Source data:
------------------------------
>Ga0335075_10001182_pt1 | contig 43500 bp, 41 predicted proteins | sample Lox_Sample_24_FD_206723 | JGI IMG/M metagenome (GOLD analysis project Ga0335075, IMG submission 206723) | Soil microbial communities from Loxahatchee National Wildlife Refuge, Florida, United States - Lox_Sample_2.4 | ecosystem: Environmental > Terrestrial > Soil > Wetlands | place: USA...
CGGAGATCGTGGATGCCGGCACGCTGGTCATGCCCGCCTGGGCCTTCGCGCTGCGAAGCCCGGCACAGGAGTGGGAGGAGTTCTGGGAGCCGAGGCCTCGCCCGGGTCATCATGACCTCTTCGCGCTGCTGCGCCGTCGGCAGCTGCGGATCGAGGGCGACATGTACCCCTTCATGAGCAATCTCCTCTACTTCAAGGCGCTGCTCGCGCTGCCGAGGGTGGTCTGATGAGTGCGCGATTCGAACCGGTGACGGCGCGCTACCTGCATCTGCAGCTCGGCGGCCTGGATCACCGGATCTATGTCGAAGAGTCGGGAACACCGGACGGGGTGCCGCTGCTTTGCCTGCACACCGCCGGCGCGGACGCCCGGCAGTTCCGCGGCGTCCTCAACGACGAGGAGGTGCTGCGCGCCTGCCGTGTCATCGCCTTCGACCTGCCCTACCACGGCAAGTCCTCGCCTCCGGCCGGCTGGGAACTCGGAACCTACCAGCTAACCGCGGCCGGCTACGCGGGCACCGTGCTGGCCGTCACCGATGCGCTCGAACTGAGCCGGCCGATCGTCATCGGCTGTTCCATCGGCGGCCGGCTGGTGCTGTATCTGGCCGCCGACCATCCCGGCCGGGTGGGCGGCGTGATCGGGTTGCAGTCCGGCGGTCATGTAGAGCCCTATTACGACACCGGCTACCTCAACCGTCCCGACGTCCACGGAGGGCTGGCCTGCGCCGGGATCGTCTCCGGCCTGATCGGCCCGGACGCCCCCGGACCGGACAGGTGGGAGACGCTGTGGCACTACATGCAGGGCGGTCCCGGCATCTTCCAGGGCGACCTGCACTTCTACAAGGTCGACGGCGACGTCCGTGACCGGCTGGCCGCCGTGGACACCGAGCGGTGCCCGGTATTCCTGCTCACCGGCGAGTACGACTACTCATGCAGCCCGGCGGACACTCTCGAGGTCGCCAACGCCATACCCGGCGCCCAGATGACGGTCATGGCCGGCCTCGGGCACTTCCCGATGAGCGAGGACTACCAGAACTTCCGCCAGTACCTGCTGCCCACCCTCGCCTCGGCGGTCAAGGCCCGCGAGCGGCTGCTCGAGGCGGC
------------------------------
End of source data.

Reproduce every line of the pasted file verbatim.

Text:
>Ga0335075_10001182_pt1 | contig 43500 bp, 41 predicted proteins | sample Lox_Sample_24_FD_206723 | JGI IMG/M metagenome (GOLD analysis project Ga0335075, IMG submission 206723) | Soil microbial communities from Loxahatchee National Wildlife Refuge, Florida, United States - Lox_Sample_2.4 | ecosystem: Environmental > Terrestrial > Soil > Wetlands | place: USA...
CGGAGATCGTGGATGCCGGCACGCTGGTCATGCCCGCCTGGGCCTTCGCGCTGCGAAGCCCGGCACAGGAGTGGGAGGAGTTCTGGGAGCCGAGGCCTCGCCCGGGTCATCATGACCTCTTCGCGCTGCTGCGCCGTCGGCAGCTGCGGATCGAGGGCGACATGTACCCCTTCATGAGCAATCTCCTCTACTTCAAGGCGCTGCTCGCGCTGCCGAGGGTGGTCTGATGAGTGCGCGATTCGAACCGGTGACGGCGCGCTACCTGCATCTGCAGCTCGGCGGCCTGGATCACCGGATCTATGTCGAAGAGTCGGGAACACCGGACGGGGTGCCGCTGCTTTGCCTGCACACCGCCGGCGCGGACGCCCGGCAGTTCCGCGGCGTCCTCAACGACGAGGAGGTGCTGCGCGCCTGCCGTGTCATCGCCTTCGACCTGCCCTACCACGGCAAGTCCTCGCCTCCGGCCGGCTGGGAACTCGGAACCTACCAGCTAACCGCGGCCGGCTACGCGGGCACCGTGCTGGCCGTCACCGATGCGCTCGAACTGAGCCGGCCGATCGTCATCGGCTGTTCCATCGGCGGCCGGCTGGTGCTGTATCTGGCCGCCGACCATCCCGGCCGGGTGGGCGGCGTGATCGGGTTGCAGTCCGGCGGTCATGTAGAGCCCTATTACGACACCGGCTACCTCAACCGTCCCGACGTCCACGGAGGGCTGGCCTGCGCCGGGATCGTCTCCGGCCTGATCGGCCCGGACGCCCCCGGACCGGACAGGTGGGAGACGCTGTGGCACTACATGCAGGGCGGTCCCGGCATCTTCCAGGGCGACCTGCACTTCTACAAGGTCGACGGCGACGTCCGTGACCGGCTGGCCGCCGTGGACACCGAGCGGTGCCCGGTATTCCTGCTCACCGGCGAGTACGACTACTCATGCAGCCCGGCGGACACTCTCGAGGTCGCCAACGCCATACCCGGCGCCCAGATGACGGTCATGGCCGGCCTCGGGCACTTCCCGATGAGCGAGGACTACCAGAACTTCCGCCAGTACCTGCTGCCCACCCTCGCCTCGGCGGTCAAGGCCCGCGAGCGGCTGCTCGAGGCGGC